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Alarming Rise In Lung Cancer Amongst Non-Smokers, Women And Youngsters Study

The study conducted by a team led by Dr Arvind Kumar from Medanta hospital observed that an increasing number of patients treated in the outpatient clinic were non-smokers of a relatively younger age group.

In nearly 30 per cent of cases, the patient's condition was initially misdiagnosed as Tuberculosis and treated for many months leading to a delay in definitive diagnosis and treatment

New Delhi: The study conducted by a team led by Dr Arvind Kumar from Medanta hospital observed that an increasing number of patients treated in the outpatient clinic were non-smokers of a relatively younger age group. Details of patients who underwent treatment between March 2012 and November 2022 were analyzed to assess the demographic details of these patients and chart a trend. A total of 304 patients were analyzed retrospectively. In the study, the age at presentation, gender, smoking status, stage of disease at the time of diagnosis and type of lung cancer were recorded and analyzed, besides other parameters.

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Speaking about the study, the Chairman of the Institute of Chest surgery, Chest Onco-surgery and Lung Transplantation at Medanta hospital Gurugram, Dr Arvind Kumar said,

I am shocked at the alarming rise in Lung cancer cases and occurrences in younger individuals, non-smokers, and women. Lung cancer is a dreaded-disease, with one of the lowest 5-year survival rates.

Dr Kumar further stated,

While conventional wisdom says that smoking is the main cause, there is strong evidence now, that points to the increasing role of air pollution in the rising incidence of lung cancer.

Speaking about the initiative by the Medanta hospital with regards to Lung Cancer initiatives, Dr Kumar asserted,

#BeatLungCancer is a humble initiative by Medanta to increase disease awareness, promote screening for early detection, and provide inspiration and support through stories of strength of other patients.

Dr Naresh Trehan, Chairman and Managing Director, Medanta, stated that,

Findings of this study which indicate a rising incidence in earlier unaffected population groups is a matter of concern.

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“An overall increase in the incidence of Lung Cancer in both men and women was observed. In men, Lung Cancer is leading in men in terms of prevalence and mortality, while in women it has jumped to No 3 (as per Globocan 2020) from No 7 (as per Globocan 2012) over 8 years”, mentioned in the study.

“Nearly 20% of patients were found to be less than 50 years of age. The trend showed Lung Cancer developing in Indians about a decade earlier than in their western counterparts. Nearly 10 per cent of all patients were less than 40 years of age with 2.6% in their 20s”, the study mentioned.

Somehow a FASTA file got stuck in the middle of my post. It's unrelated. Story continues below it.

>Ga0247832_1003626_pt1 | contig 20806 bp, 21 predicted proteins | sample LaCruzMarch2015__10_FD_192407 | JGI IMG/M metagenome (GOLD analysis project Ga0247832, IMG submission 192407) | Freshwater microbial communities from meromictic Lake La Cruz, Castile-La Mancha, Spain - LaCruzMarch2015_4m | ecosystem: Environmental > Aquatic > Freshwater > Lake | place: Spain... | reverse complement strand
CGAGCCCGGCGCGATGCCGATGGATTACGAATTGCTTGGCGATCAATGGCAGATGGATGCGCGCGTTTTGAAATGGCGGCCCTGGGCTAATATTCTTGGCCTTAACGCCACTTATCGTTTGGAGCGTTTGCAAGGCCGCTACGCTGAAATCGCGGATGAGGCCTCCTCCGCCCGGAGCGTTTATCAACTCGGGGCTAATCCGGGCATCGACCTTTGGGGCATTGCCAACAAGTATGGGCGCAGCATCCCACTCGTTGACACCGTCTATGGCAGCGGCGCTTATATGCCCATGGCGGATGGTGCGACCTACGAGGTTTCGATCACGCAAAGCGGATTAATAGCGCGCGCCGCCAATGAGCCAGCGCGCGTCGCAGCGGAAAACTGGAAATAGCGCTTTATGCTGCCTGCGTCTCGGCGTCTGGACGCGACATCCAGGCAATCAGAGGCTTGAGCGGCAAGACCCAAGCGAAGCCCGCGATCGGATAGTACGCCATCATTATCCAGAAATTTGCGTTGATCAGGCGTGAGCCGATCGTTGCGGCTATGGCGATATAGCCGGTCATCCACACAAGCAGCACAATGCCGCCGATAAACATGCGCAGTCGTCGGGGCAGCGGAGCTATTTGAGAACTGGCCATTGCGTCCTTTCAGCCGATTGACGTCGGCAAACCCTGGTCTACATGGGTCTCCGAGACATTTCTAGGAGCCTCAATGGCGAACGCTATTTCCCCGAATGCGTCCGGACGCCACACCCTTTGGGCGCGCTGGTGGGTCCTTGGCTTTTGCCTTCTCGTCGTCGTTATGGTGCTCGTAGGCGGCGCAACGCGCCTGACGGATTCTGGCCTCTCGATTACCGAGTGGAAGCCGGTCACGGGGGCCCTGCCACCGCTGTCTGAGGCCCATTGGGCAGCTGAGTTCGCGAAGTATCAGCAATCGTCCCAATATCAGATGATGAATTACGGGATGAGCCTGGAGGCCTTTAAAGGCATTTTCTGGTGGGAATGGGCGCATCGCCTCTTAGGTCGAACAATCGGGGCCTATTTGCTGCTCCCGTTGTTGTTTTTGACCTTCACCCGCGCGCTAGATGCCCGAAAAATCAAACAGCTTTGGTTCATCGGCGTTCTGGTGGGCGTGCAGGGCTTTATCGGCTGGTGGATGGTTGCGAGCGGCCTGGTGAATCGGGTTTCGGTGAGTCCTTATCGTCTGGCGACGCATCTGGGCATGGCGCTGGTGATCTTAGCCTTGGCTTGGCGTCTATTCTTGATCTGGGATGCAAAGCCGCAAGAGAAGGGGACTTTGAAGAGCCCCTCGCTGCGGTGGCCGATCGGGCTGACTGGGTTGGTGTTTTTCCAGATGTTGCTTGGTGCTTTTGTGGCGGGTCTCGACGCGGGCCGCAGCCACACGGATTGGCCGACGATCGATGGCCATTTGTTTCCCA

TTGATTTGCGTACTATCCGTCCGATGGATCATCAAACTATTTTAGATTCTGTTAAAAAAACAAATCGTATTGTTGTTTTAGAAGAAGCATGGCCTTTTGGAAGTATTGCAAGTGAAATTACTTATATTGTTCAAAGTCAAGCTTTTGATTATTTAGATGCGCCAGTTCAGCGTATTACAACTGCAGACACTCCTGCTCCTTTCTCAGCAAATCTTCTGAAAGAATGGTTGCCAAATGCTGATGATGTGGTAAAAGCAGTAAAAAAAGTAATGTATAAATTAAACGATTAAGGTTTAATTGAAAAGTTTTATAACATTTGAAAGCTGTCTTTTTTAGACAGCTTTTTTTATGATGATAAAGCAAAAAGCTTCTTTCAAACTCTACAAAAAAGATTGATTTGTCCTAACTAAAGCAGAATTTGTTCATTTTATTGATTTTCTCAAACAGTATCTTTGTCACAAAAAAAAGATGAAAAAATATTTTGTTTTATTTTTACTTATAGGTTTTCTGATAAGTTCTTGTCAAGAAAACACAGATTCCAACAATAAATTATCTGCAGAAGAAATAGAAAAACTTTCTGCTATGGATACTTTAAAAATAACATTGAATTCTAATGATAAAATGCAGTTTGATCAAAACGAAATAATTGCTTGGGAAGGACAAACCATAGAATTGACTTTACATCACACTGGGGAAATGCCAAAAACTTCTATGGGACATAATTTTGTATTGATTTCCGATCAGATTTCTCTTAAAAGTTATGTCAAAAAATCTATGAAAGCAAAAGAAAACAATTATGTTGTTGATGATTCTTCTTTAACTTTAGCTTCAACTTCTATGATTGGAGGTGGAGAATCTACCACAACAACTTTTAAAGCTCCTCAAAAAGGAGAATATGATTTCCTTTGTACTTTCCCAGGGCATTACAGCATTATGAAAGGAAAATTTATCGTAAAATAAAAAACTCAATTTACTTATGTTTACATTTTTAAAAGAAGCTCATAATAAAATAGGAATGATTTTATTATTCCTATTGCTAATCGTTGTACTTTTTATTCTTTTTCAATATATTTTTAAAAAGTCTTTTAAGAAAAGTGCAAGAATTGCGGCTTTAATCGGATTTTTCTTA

In the study, it has been found that 50% of patients were non-smokers,

Nearly 50% of these patients were non-smokers. Of this, 70 per cent of patients were in the younger-than-50-years age group and 100 per of patients under 30 years of age were Non-smokers.

The incidence of Lung Cancer was rising in women, who accounted for 30 per cent of the overall patient load and all were non-smokers. In the past, this figure was much lower (as per Globocan 2012), revealed by the study.

The study further stated that 80 per cent of patients were diagnosed in the advanced stage of the disease when complete treatment is not possible, and the intent of treatment gets restricted to palliative.

In nearly 30 per cent of cases, the patient’s condition was initially misdiagnosed as Tuberculosis and treated for many months leading to a delay in definitive diagnosis and treatment, the study indicated.

Also Read: “Doctors Can Treat, Policy Makers Need To Tackle Air Pollution”: Dr. Rachna Kucheria

The majority of patients were present with Adenocarcinoma against Squamous Carcinoma, which dominated earlier reports.

Notably, Adenocarcinoma forms when cells lining the outside of the lungs become cancerous, whereas Squamous Carcinoma impacts the cells that line the surface of airways. Former is known to have relatively poorer outcomes.

The study indicates that in the coming decade we are very likely to see an increase in the number of non-smoking Lung Cancer patients of the female gender in the younger age group.

This risk group is very different from the earlier dominant at-risk demographic of older men who smoke tobacco.

According to the study,

There is an urgent need to raise awareness about the risk of Lung Cancer across different sections of the society for appropriate actions. Effective measures to reduce tobacco consumption and control air pollution will help control the rising graph of Lung Cancer cases.

Also Read: Jharkhand May Witness 5% Rise In Aerosol Pollution In 2023: Study

(This story has not been edited by NDTV staff and is published from a syndicated feed.)

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